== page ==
The new technique starts with magnetoencephalography (MEG), which works by measuring the magnetic fields produced by electrical currents in the brain as neurons fire. Normally MEG requires big bulky machinery, or at least cumbersome helmets, but the team found that pairing it with new quantum sensors enabled much more compact equipment, and made the process simpler and more precise.
The quantum sensors are known as optically pumped magnetometers (OPMs), and they’re able to sit closer to a patient’s skull than other sensors. That lets them make more accurate measurements in both time and space – meaning they can measure changes that take place very quickly, and better pinpoint where signals originate within the brain.
“It’s the quantum technology which makes these sensors so accurate,” says Professor Peter Kruger, an author of the study. “The sensors contain a gas of rubidium atoms. Beams of laser light are shone at the atoms, and when the atoms experience changes in a magnetic field, they emit light differently. Fluctuations in the emitted light reveal changes in the magnetic activity in the brain. The quantum sensors are accurate within milliseconds, and within several millimeters.”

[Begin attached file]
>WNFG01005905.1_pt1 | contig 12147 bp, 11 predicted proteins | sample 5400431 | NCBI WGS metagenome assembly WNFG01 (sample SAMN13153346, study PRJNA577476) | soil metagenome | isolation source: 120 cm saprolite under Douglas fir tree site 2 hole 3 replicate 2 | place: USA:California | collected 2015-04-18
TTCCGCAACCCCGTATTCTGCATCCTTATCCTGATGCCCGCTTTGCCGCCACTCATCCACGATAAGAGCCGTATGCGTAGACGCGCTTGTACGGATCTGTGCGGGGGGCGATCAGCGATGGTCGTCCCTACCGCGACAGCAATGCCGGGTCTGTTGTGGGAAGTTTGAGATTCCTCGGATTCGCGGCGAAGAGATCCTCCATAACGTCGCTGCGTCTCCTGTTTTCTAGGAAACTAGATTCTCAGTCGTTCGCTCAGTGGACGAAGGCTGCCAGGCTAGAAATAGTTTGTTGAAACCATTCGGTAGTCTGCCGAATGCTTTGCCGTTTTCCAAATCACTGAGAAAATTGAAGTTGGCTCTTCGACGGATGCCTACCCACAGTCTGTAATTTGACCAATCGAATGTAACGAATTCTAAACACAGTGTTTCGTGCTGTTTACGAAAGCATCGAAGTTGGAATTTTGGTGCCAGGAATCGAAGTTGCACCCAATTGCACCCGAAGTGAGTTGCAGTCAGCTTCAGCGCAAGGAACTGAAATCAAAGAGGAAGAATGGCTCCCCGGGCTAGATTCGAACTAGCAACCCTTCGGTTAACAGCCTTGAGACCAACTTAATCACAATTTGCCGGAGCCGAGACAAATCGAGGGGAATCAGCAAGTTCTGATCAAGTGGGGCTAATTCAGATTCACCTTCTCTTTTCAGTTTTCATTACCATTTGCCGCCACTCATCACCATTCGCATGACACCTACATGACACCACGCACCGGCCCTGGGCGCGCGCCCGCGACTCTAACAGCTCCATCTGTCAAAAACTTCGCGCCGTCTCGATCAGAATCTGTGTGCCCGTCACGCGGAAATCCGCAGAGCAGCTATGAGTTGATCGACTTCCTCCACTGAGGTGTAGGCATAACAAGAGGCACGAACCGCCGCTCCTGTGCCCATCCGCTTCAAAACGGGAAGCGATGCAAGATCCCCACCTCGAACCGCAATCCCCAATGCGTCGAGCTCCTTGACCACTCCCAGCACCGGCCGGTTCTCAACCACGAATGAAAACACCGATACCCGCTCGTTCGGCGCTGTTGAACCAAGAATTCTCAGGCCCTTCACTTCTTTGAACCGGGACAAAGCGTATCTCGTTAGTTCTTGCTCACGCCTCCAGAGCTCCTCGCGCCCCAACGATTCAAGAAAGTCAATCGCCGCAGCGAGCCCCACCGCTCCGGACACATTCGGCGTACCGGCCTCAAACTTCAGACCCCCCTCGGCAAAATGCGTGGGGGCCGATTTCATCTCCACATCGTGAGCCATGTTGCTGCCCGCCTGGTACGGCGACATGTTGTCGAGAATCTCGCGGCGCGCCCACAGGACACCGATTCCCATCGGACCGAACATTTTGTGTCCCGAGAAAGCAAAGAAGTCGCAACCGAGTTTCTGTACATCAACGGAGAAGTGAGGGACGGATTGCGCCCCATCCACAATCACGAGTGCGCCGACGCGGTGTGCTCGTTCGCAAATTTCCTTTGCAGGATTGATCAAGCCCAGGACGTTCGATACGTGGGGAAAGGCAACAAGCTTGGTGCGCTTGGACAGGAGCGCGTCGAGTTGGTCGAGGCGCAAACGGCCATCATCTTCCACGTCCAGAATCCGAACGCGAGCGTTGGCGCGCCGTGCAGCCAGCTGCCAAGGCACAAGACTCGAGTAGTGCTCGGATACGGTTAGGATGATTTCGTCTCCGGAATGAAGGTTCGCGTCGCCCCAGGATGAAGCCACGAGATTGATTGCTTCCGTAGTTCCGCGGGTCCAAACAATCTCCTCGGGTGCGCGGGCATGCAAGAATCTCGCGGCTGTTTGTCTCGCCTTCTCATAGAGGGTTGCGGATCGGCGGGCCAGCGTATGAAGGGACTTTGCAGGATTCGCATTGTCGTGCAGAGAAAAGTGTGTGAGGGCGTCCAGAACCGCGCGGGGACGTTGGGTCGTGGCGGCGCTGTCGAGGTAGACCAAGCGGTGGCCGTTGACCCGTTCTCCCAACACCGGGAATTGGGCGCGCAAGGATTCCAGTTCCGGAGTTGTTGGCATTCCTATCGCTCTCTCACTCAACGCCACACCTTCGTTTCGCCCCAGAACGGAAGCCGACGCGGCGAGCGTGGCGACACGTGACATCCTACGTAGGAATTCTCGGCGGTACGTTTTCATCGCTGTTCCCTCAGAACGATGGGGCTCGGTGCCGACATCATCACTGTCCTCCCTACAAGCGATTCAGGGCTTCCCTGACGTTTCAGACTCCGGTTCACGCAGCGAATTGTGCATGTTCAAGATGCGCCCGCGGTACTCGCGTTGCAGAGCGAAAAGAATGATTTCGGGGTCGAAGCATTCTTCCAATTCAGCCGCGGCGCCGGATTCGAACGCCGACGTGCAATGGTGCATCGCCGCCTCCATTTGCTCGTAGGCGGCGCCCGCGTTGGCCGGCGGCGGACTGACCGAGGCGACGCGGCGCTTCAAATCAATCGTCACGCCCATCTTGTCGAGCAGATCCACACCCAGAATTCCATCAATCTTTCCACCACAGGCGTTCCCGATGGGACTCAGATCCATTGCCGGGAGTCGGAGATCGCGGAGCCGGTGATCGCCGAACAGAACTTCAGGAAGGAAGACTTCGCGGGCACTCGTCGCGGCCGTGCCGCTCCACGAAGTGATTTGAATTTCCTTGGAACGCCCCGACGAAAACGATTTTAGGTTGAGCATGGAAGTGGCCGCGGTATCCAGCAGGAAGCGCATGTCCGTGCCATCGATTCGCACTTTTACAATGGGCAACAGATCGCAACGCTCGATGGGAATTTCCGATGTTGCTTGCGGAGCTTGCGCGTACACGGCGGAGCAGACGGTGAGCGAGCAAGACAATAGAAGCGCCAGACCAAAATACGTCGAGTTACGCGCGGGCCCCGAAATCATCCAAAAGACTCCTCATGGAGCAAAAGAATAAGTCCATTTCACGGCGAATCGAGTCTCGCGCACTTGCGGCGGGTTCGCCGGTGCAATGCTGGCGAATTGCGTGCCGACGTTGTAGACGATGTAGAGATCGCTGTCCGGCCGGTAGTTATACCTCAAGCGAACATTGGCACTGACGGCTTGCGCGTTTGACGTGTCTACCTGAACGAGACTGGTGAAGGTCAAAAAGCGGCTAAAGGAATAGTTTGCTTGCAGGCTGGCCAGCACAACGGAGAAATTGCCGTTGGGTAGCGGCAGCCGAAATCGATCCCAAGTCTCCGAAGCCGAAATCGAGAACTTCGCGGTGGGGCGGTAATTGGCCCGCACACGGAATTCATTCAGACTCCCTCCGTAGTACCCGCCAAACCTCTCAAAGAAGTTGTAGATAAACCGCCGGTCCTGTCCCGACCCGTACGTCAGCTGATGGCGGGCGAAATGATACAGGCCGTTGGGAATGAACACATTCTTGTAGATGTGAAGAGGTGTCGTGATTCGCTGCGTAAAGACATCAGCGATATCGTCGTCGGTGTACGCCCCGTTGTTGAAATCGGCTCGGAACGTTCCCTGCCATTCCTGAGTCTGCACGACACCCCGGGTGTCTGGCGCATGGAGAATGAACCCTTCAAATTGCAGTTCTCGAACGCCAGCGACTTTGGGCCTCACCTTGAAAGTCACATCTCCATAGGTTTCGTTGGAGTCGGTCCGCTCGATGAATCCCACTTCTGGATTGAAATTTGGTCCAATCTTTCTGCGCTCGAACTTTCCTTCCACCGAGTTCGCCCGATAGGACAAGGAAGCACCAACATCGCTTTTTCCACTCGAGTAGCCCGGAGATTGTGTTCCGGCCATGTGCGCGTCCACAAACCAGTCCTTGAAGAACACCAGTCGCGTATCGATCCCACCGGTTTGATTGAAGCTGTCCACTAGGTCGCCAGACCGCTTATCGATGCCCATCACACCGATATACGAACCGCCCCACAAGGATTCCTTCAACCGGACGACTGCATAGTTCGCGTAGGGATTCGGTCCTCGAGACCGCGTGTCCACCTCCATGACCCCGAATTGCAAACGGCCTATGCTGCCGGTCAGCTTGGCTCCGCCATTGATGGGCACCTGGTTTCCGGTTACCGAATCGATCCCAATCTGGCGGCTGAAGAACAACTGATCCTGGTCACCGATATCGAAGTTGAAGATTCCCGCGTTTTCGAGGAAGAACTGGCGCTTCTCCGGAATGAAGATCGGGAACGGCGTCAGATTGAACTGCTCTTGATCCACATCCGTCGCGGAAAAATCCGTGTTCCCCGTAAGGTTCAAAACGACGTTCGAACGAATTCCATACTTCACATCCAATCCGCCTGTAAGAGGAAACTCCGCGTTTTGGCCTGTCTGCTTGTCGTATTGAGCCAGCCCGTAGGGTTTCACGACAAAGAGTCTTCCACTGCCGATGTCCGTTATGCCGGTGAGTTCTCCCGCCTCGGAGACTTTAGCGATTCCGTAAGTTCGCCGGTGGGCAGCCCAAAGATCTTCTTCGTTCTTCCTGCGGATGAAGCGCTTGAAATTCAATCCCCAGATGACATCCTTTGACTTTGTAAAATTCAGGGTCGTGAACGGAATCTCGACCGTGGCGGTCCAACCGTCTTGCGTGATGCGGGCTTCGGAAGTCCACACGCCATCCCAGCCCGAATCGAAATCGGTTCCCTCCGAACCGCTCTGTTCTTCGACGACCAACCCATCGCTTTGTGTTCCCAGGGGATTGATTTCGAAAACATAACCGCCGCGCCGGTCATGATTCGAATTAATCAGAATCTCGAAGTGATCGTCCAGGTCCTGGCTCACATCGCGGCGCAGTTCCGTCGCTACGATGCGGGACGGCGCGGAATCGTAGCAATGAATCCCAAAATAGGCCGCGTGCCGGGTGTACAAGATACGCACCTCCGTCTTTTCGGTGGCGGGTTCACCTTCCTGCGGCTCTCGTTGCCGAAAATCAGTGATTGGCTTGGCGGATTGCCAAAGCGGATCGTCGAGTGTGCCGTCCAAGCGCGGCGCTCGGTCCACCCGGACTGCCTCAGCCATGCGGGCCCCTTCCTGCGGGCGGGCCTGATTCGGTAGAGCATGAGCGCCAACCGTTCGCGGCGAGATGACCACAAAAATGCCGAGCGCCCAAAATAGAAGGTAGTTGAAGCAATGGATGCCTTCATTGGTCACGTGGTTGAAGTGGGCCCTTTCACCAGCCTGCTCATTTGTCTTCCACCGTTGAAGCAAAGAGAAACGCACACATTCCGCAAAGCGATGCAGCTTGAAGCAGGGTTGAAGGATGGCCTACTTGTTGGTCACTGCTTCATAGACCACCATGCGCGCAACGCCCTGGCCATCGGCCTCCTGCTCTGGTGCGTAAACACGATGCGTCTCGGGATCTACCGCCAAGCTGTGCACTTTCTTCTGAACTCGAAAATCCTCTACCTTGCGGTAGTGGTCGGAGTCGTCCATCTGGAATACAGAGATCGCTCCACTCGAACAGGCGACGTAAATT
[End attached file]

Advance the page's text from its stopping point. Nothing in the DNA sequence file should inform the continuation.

The team tested the sensors on three patients as they underwent standard brain scans while watching visual stimuli. They found that they could measure how fast signals were moving across the brain, with a lag down to just 10 milliseconds.
This could make the quantum sensors potentially useful as a diagnostic tool for a range of neurodegenerative diseases. Patients could, for example, undergo a scan to measure the speed of their brain activity, and have follow-ups a few months later to see if that speed is decreasing over time. If so, it could be an early indicator of certain diseases.
“It’s our hope with this development that in discovering this enhanced function of quantum brain scanners the door is opened to further developments that could bring about a quantum revolution in neuroscience,” says Aikaterini Gialopsou, lead author of the study. “This matters because, although the scanners are in their infancy, it has implications for future developments that could lead to crucial early diagnosis of brain diseases, such as ALS, MS and even Alzheimer’s.”
The research was published in the journal Scientific Reports.